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Moscow court acquits Russia rights activist of slander charges

A court in Moscow acquitted human rights activist Oleg Orlov [JURIST news archive] of a libel suit brought by Chechen President Ramzan Kadyrov [BBC profile] over an allegation that he was responsible for the killing of a Chechen rights activist. The court found that the allegations were hypothetical [Guardian report] and thus, did not constitute libel. Kadryov brought the charges against Orlov, leader of the Memorial [advocacy website, in Russian] human rights group, after Memorial accused [press release, in Russian] Kadryov of being responsible for the murder of Chechen rights activist Natalia Estemirova [BBC obituary]. She was kidnapped and shot to death [JURIST report] in July 2009. Estemirova was Memorial's representative in Chechnya, and the group has also accused Kadryov of extrajudicial killings, kidnappings, torture and other crimes. Orlov said the decision showed law had won out over politics. He had maintained that the charges were politically motivated. He was facing a potential maximum sentence of three years in prison.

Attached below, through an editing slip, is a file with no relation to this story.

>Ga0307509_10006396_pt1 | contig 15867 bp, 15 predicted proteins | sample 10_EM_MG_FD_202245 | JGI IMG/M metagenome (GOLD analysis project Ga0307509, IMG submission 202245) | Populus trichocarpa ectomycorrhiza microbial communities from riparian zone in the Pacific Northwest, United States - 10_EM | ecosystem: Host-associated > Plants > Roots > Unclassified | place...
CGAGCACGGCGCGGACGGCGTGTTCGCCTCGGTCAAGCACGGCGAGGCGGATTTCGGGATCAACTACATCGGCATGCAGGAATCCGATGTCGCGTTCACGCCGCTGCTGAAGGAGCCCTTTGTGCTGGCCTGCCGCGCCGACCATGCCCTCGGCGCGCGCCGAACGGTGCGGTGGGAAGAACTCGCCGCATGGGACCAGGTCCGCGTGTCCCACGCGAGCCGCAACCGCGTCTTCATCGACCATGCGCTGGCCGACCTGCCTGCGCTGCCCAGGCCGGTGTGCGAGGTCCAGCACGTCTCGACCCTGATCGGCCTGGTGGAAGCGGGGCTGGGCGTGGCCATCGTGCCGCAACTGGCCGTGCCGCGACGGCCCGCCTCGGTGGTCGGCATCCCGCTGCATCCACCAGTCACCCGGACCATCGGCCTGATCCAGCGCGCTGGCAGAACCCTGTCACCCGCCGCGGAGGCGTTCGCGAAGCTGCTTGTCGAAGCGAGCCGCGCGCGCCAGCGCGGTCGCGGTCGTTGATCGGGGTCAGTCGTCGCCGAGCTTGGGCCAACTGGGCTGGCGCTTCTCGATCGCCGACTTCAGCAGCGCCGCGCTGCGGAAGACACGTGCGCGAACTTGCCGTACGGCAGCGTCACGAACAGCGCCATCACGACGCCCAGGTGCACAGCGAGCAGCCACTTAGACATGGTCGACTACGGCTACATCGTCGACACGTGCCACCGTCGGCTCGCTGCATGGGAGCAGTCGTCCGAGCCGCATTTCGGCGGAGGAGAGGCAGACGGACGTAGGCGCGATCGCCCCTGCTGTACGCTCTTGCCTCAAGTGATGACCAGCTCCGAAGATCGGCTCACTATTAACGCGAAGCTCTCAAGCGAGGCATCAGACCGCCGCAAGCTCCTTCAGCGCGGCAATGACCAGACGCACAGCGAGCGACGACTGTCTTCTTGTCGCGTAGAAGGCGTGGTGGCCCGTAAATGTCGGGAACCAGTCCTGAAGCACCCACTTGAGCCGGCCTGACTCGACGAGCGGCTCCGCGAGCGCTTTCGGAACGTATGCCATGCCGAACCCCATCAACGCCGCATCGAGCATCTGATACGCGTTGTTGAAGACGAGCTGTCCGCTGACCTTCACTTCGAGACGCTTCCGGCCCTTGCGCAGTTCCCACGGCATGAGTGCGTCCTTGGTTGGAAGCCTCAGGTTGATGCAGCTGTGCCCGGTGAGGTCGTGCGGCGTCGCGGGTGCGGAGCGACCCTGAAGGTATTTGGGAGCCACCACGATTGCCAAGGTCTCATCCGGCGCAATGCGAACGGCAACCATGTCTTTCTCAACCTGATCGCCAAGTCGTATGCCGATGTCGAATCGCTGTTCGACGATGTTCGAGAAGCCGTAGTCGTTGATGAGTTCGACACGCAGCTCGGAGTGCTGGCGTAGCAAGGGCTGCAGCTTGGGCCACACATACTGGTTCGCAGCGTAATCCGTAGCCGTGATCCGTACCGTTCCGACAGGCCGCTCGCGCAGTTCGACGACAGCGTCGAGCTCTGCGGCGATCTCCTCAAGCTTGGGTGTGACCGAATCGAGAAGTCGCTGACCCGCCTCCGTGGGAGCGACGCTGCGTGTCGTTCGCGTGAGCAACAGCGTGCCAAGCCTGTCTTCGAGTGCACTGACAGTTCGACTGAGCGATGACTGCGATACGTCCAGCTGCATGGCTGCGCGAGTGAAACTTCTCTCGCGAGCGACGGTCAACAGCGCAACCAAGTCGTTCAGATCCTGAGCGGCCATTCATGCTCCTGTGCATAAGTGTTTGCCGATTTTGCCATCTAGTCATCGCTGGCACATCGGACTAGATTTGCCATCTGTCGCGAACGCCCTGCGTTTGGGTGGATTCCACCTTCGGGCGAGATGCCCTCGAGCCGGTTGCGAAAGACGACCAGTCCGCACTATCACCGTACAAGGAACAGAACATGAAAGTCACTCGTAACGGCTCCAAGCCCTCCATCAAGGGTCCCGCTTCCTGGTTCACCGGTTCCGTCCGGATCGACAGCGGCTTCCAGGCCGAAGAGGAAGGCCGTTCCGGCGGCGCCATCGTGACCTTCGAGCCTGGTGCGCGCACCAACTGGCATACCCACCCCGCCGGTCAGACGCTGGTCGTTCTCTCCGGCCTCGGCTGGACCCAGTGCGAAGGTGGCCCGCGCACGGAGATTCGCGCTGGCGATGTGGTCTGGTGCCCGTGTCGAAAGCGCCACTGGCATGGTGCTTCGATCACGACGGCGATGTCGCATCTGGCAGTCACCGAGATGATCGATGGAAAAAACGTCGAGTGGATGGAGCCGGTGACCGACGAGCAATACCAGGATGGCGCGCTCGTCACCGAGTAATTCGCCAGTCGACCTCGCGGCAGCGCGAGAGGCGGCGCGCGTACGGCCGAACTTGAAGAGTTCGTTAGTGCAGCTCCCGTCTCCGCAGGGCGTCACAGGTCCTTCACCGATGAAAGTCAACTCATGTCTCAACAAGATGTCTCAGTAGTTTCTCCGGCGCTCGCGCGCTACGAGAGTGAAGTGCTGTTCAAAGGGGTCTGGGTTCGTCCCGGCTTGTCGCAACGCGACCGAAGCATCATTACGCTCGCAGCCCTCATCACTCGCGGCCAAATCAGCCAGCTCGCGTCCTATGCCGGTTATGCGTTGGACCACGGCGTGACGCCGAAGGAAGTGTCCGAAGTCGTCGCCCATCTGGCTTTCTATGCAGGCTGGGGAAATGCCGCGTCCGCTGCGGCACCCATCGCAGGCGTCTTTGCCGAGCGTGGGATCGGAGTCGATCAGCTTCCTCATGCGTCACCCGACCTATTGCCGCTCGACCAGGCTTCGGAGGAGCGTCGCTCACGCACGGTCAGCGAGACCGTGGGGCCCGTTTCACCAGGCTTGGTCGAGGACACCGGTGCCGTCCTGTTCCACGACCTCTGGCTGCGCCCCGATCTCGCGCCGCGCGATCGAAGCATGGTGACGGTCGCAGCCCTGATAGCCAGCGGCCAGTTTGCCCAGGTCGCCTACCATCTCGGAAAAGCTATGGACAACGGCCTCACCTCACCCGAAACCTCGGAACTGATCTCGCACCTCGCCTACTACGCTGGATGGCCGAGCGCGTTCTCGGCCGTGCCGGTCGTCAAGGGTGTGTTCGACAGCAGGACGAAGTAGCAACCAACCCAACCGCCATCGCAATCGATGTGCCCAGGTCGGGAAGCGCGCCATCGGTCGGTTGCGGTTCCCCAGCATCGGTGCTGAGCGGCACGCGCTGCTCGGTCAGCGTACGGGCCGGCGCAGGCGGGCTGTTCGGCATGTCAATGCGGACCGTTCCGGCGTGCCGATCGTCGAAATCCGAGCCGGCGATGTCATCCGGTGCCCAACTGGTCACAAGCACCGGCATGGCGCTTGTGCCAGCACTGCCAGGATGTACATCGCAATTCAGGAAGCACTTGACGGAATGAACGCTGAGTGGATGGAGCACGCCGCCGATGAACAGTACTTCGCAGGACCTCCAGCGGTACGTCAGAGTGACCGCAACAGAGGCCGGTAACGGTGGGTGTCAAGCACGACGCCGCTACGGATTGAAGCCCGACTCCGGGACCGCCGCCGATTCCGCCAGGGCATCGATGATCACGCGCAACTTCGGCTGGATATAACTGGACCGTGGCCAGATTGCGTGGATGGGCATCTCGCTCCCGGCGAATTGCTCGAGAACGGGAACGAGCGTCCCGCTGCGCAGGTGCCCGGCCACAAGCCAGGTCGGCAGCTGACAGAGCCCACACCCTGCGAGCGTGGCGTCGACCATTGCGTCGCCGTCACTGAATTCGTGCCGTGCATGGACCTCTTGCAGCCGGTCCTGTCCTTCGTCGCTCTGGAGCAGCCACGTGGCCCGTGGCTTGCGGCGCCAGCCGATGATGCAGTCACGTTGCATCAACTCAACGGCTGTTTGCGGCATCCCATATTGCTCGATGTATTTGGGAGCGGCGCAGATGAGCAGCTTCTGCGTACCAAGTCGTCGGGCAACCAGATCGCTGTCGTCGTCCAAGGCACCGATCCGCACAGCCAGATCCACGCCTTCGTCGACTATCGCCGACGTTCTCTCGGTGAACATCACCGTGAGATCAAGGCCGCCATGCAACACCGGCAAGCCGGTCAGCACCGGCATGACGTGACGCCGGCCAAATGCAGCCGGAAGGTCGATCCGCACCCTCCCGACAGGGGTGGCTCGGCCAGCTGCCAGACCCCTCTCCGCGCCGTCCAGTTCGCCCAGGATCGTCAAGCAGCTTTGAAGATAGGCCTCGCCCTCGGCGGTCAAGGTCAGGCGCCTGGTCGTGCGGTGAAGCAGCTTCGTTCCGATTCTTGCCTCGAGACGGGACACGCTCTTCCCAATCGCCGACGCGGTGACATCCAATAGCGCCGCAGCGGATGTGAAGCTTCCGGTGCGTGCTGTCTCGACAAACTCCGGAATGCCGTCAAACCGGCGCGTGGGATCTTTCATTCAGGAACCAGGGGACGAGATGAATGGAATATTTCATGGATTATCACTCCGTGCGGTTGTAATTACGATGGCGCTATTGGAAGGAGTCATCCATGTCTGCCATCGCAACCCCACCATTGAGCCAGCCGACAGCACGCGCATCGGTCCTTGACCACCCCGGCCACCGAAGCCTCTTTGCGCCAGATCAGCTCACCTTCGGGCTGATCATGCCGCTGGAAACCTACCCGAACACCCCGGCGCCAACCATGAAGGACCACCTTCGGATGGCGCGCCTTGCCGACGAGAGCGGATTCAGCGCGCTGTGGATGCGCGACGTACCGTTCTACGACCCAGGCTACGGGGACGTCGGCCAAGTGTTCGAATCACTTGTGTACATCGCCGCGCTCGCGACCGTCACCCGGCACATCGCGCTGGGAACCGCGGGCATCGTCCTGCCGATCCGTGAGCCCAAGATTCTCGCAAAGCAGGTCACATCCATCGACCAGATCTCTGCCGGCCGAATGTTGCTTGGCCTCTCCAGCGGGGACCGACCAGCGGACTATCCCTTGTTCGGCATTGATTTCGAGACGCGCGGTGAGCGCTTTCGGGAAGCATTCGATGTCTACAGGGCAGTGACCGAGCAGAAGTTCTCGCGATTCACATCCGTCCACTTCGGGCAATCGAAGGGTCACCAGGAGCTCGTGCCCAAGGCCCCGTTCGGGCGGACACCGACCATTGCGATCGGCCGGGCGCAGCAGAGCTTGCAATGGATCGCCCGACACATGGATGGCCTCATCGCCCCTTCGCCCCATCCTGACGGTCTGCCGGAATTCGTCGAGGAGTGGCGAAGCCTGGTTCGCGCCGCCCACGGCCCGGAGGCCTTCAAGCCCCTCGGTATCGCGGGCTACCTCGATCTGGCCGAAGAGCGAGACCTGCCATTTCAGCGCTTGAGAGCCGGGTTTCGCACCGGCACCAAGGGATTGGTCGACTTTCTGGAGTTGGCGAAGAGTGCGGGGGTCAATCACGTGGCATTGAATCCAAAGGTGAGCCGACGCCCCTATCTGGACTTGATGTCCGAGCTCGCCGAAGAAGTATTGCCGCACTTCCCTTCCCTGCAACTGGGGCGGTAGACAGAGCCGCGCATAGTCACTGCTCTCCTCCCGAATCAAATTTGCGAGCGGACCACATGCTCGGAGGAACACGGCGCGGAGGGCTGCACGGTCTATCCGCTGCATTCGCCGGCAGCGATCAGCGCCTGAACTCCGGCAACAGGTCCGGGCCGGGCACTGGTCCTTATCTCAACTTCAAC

Orlov has been critical of the Russian government. In February 2010, he was arrested along with as many as 100 anti-Kremlin demonstrators [JURIST report] as they protested against the perceived government curtailing of the right to peaceful assembly. The 300-strong group chanted slogans calling for Prime Minister Vladimir Putin [official website, in Russian; JURIST news archive] to step aside. Kadryov filed the libel charges [JURIST report] against Orlov in October 2009 after Orlov had already lost a civil suit brought by Kadyrov resulting in USD $2,300 in fines and an order to remove his accusation from Memorial's website. The charges came less than a week after Orlov won the prestigious Sakharov Award from the European Union [official websites] for his work with Memorial.

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